18 Feb 2014 15:10pm
WINDHOEK, 18 FEB (NAMPA) The Association of Service Station Owners (Asso) has urged the Bank of Namibia (BoN) to grant extensions for the use of petrol and garage cards until commercial banks can come up with suitable replacements.
In 2013, BoN served a notice to all financial institutions that the usage of garage/petrol cards would be phased-out and would no longer be accepted as legal tender for purchases of fuel, spares or repairs in Namibia by 28 February 2014.
The regulation pertaining to the Determination on the Conduct of Card Transactions within the National Payment System (PSD-4) came into effect on 30 June 2013.
Asso chairperson Rupert Harmse told Nampa on Tuesday that service station owners have problems with debit and credit card payments, because the burden of banking fees for such payments are placed on service station owners.
These fees are different from petrol and garage cards, where the banking fees are placed on the cardholders.
Our calculations show that at a banking fee of 1.5 per cent, service station owners will show a loss of six cent per litre on every litre of fuel sold by them, explained Harmse.
He argued that the petrol and garage cards are South African products, and cannot be accommodated through the Namibia Card-Switching Service (Namswitch).
NamSwitch is Namibias card system, which replaced the South African Switching Service (Saswitch).
It entails the switching of all domestic interbank card transactions at automatic teller machines (ATMs) via Namswitch and all international card transactions, such as transactions initiated by cards which are issued by non-Namibian issuers, being routed via either Visa or Master Card.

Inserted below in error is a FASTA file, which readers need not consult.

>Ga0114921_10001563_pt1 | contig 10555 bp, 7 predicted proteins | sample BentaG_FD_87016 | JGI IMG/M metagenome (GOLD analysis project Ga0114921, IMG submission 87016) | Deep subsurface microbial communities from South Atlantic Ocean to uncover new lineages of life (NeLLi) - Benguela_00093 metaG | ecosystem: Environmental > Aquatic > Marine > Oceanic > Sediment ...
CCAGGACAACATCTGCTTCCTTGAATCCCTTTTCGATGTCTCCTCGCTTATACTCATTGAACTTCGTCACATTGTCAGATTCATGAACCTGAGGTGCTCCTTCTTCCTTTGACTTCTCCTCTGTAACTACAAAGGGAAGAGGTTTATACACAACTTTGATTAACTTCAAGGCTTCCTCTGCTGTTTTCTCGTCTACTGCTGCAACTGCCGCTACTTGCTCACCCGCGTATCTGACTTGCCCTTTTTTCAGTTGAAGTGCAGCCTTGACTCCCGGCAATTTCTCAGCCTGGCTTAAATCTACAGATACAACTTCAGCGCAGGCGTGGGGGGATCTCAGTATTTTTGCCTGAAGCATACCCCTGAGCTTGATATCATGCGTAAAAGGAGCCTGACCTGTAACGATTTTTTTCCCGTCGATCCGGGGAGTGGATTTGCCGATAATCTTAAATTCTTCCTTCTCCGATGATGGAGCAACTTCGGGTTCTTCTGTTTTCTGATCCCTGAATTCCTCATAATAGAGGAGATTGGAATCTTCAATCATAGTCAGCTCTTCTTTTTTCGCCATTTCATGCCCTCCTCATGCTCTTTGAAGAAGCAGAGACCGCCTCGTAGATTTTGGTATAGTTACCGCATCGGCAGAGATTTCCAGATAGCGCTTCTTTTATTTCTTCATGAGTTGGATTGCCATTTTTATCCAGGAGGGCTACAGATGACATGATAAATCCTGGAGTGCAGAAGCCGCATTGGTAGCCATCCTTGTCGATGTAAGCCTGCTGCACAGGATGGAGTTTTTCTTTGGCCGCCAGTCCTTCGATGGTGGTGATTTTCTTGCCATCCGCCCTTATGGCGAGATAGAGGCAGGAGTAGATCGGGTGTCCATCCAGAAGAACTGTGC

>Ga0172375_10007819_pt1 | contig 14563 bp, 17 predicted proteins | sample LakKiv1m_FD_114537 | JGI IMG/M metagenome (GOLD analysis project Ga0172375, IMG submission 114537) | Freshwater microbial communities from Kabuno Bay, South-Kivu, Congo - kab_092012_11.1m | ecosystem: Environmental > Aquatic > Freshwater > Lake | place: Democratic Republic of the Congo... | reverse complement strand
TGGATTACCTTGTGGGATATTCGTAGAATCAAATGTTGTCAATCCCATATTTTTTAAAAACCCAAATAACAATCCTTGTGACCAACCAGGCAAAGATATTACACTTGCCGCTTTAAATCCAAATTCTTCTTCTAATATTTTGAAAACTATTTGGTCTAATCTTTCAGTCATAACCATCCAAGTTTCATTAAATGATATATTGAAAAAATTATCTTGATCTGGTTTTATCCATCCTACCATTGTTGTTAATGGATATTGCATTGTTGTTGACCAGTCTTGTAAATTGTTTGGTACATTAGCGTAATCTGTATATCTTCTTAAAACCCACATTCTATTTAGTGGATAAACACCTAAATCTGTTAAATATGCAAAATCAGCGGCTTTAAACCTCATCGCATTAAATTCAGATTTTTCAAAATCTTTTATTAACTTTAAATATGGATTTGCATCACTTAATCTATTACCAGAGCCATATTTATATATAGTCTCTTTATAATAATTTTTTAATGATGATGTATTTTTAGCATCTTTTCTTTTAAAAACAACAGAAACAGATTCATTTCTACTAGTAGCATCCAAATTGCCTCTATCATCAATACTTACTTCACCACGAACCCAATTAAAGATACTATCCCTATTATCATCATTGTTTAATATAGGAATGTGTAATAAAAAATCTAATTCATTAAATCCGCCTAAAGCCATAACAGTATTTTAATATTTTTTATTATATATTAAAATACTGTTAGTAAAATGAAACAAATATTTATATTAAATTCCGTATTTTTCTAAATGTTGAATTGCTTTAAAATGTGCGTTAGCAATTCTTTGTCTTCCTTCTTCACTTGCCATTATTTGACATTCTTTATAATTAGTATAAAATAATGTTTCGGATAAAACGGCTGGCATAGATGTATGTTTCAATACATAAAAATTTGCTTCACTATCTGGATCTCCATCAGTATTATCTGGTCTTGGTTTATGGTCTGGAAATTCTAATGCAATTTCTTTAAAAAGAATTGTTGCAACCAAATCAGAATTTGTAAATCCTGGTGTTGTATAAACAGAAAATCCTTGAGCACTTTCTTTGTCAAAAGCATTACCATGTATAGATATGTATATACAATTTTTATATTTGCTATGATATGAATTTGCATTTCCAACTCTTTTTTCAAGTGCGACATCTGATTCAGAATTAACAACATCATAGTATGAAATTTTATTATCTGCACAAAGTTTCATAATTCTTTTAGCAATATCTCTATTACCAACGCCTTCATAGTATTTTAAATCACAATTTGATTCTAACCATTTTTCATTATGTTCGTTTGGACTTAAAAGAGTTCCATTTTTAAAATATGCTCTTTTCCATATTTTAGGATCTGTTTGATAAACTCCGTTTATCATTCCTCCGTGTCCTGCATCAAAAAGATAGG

The Namibian banking industry has not developed a similar product which can replace petrol and garage cards, Harmse said, noting that the Ministry of Mines and Energy, as a regulatory authority in charge of retail fuel, made announcements earlier that the banking costs involved in credit and debit cards transactions would not be included in the retail margin.
This means that service station owners will not be compensated through their margins for these costs, and will therefore be required to pay it out of their own pockets.
The Asso chairperson further stated that the line ministry pointed out that it is not prudent to expect service station owners to pay for costs involved in debit and credit card transactions.
The Ministry of Mines and Energy, therefore, resolved that fuel should be paid for in cash, and that it is the choice of every service station owner to decide whether they will accept debit and credit cards, Harmse said.
The ministry further resolved that the banking industry should come up with an appropriate solution, which will not result in service station owners incurring the costs of these transactions.
The Ministry of Mines and Energy stated in an official correspondence to ASSO that the retail fuel dealers will therefore have freedom of choice of accepting credit and debit cards, and they will not be obliged by anybody, including the financial institutions and their oil companies, to accept such cards, Harmse continued.
He said the Petroleum Regulations of 2000 also prohibit any payment for fuel otherwise than by means of cash, and also prohibits the discounting of fuel.
Fleet-cards remain acceptable since they have been granted exemption from the BoN regulation until 2015.
Meanwhile, the Bankers Association of Namibia urged all petrol and garage card-holders to contact their banks 24-hour Customer Contact Centre partnering the phasing-out of such cards.
In a statement issued here on Friday, BANs Public Relations Committee member Thaddius Maswahu said as from 01 March, the method of payment could be through cash or using debit cards when filling up vehicle tanks at filling stations.
From our side, BAN will consistently engage with fuel stations to persuade them to accept debit and credit cards for convenience sake, he added.